With the bank prime rate at 8.5 percent and the Fannie Mae 30-year fixed rate as low as 7-1/8 percent, interest rates are at a five-year low and the Federal Reserve has exhibited little willingness to raise them. The low rates have led a flood of homeowners to refinance their mortgages, but how are they affecting L.A. business owners? The Business Journal Forum asks:
Are lower interest rates making a difference for your business?
Oliver G. Santos
chief financial officer
AC Martin Partners
When rates go down, the costs of borrowing go down. If 1998 turns out to be a good year for us, we expect to be borrowing to finance our growth. So lower rates are good news for our company.
Steven E. Sheldon
Rainbo Records & Cassettes
It certainly makes a difference, especially in buying capital equipment. We happen to be looking at purchasing new compact disc presses at the moment. That kind of equipment is usually bought over a three- to five-year period. If you can lock in at a good rate, it makes a big difference.
vice president of planning and development
Southern California Healthcare Systems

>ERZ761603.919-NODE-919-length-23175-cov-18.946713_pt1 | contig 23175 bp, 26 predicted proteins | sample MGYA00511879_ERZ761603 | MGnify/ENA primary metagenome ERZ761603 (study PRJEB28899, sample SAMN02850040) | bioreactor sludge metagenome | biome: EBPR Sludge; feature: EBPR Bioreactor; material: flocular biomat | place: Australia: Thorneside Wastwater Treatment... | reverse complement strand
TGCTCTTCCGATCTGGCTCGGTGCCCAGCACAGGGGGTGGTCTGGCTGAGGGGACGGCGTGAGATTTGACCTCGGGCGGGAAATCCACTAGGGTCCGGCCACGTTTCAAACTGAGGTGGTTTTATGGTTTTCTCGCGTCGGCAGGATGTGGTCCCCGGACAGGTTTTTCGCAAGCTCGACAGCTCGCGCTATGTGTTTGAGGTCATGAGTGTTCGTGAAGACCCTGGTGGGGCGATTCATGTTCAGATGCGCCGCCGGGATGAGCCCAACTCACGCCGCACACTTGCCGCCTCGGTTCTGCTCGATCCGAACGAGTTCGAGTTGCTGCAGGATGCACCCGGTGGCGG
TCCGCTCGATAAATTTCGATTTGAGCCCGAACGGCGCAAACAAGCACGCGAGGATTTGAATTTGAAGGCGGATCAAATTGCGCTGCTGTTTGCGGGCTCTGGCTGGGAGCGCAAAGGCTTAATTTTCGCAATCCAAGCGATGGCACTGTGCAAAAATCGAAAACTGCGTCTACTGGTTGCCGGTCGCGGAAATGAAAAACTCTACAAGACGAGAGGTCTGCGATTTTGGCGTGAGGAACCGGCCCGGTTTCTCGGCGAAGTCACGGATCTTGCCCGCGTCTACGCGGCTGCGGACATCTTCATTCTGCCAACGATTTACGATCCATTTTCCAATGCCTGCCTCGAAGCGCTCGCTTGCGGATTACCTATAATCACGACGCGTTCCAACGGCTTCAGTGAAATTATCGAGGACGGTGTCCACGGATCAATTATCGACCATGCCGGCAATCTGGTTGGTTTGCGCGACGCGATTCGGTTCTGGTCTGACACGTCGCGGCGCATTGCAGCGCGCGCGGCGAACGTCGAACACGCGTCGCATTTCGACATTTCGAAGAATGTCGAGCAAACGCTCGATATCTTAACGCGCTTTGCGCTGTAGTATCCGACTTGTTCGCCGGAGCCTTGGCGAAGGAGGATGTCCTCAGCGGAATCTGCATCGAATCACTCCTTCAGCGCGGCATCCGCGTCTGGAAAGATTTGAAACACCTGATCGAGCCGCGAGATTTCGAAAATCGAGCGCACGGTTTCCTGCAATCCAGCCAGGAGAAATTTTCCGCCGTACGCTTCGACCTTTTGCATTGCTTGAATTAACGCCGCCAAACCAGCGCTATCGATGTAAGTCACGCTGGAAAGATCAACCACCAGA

We are a non-profit organization. Most of our funding comes from foundations and donations and grants, so temporary ups and downs in interest rates don't affect us so much. To the extent that interest rates affect the whole economy, we probably will get a secondary ripple effect if people remain insured and elect to have medical procedures.
We've been doing more deals. The lower rates are making the cost of funds for our clients more attractive. It allows them to carry more leverage, because they have to pay less interest. They're getting better structure and better terms.
James C. Ewing
president and partner
Seeley Real Estate Services
Absolutely. Lower interest rates encourage real estate investment. And as investment continues to increase, there are going to be expanded opportunities for us.
Kaufman and Broad Mortgage Co.
We've seen our business in Southern California increase dramatically over the last six months. There are a lot of people who have been sitting on the fence as the economy and job market have improved. With interest rates falling, it's creating an environment where it is the right time to go out and purchase a new home.
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